How to Control a Out of Control Medical Crisis: Our Adventures in Epilepsy | Giftie Etcetera: How to Control a Out of Control Medical Crisis: Our Adventures in Epilepsy

Monday, February 16, 2015

How to Control a Out of Control Medical Crisis: Our Adventures in Epilepsy

We've been struggling with my 6 year old for about a month and a half now. He seemed really sick. Tired and lethargic, forgetting things, and suddenly not doing any school work at all. I didn't know what was wrong.

I did know that four different people (two teachers, a parent volunteer at school, and the receptionist) contacted me with genuine concern. I knew he was forgetting stuff, being uncooperative about his worksheets even though school is easy for him, and sleeping all the time.

I brought him in to the doctor.

They tested, at my urging, for mono. No mono.

They tested, not at my urging, for cancer. No cancer. I cried a lot after I got that result.

I was relieved. I almost didn't go to the follow-up visit. I almost just stayed home and left him at school. But it was too late to cancel the appointment, so I showed up to avoid the "missed appointment charge."


The sleep-deprived EEG confirmed seizures - frequent ones. An MRI is scheduled, but since his are generalized (on both sides of the brain), he is at low risk for a brain malformation or tumor.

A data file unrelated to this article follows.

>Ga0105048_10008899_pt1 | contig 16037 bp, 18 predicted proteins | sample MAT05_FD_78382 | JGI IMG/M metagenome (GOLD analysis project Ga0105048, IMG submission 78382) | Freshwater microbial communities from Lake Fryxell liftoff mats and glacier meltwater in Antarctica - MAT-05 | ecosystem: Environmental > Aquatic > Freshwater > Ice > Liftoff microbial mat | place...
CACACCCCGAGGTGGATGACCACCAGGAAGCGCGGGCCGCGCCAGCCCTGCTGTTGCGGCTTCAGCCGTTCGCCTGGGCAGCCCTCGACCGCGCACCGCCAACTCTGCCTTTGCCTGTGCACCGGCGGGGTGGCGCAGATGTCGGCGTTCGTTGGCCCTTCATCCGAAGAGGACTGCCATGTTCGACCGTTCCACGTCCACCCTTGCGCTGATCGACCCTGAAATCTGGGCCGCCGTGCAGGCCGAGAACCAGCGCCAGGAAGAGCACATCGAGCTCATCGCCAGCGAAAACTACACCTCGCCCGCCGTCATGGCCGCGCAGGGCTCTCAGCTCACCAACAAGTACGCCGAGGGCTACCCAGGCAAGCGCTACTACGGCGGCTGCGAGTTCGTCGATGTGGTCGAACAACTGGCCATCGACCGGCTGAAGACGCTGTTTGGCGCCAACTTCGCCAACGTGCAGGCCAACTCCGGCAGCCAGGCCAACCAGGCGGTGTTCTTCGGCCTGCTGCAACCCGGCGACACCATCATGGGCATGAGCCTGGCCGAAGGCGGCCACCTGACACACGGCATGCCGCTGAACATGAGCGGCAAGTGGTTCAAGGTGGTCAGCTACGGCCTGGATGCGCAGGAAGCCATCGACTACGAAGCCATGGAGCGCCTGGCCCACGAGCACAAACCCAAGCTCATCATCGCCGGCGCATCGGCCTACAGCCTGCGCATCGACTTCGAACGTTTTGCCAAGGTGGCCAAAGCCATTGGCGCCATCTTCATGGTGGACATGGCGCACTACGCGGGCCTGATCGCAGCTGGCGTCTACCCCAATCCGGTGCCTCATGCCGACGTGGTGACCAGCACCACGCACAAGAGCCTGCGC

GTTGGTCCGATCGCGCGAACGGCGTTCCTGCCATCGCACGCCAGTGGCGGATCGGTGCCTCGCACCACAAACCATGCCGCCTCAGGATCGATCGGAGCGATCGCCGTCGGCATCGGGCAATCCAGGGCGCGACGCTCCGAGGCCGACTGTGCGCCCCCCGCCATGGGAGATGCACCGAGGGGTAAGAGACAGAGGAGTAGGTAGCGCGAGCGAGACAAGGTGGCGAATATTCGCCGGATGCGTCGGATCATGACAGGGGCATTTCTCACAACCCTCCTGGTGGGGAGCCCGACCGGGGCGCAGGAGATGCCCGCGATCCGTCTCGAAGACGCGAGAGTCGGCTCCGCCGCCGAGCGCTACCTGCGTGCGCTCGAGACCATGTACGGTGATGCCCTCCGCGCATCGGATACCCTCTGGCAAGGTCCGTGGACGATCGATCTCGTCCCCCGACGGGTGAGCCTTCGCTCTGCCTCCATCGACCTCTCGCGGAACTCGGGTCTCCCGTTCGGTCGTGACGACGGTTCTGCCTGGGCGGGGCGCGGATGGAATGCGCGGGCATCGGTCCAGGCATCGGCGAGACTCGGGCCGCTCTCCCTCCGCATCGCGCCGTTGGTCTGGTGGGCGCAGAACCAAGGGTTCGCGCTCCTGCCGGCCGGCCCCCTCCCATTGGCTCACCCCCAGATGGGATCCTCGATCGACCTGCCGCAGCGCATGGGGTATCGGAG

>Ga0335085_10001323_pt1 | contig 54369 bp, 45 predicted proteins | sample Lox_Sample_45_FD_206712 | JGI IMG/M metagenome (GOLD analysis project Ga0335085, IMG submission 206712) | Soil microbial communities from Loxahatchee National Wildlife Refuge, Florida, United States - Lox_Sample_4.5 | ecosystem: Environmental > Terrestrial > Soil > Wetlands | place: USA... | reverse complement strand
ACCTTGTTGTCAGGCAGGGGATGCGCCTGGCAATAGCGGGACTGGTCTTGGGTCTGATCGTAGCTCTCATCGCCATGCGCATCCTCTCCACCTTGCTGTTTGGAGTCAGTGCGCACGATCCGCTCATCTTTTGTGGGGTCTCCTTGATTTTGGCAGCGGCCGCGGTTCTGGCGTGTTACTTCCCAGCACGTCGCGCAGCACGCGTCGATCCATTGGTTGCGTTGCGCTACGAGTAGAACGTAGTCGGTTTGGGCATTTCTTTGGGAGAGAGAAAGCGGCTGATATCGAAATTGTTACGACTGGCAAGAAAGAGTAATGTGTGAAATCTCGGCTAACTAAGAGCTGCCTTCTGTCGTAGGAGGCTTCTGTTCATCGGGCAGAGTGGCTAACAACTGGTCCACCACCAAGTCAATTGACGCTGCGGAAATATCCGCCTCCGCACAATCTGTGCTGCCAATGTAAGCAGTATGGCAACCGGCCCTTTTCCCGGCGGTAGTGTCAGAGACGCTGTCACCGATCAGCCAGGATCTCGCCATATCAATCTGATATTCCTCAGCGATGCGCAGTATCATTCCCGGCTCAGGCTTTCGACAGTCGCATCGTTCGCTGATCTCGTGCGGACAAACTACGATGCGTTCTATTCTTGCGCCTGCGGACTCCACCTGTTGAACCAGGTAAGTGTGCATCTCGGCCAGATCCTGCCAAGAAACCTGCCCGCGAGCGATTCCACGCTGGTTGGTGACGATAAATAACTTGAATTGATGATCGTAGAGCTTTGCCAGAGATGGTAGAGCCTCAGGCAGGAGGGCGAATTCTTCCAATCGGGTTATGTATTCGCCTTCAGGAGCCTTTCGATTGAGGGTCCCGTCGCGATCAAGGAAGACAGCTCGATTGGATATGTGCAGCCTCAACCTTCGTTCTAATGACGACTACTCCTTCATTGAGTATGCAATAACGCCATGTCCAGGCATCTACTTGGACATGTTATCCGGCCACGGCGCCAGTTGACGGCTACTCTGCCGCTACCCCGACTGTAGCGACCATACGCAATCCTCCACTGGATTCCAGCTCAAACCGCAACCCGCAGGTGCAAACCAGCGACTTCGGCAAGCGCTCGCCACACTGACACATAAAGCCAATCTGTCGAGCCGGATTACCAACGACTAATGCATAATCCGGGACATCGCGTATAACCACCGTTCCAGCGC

I did what I do. I began studying and planning.

I didn't know that 1 in 10 people have had seizures. I didn't know that seizures could be hard to see (but easier, now that I know what I am looking for). I didn't know that some people - about 1 in 1,000 - die from seizures. I had a lot to learn.

I also had a new, long to do list.

An MRI to schedule with the nursing staff. School excuses to turn in. School excuses to acquire. Prescriptions to fill. Support groups to join. Education to pursue. Teachers and school personnel to notify. Meds to give, twice a day, exactly 12 hours apart. Blood work to draw on a regular basis. Follow-up appointments. Etc.

The diagnosis of epilepsy had my life spinning out of control.

I needed a plan. I needed my planner.

Here are the steps that I used to control the out of control medical crisis my baby is facing. I hope it helps some of you, whether you are dealing with epilepsy, cancer, or some other diagnosis.

1. Get a planner.

I prefer paper. It is simply easier to write down notes and look at my entire month at once on paper.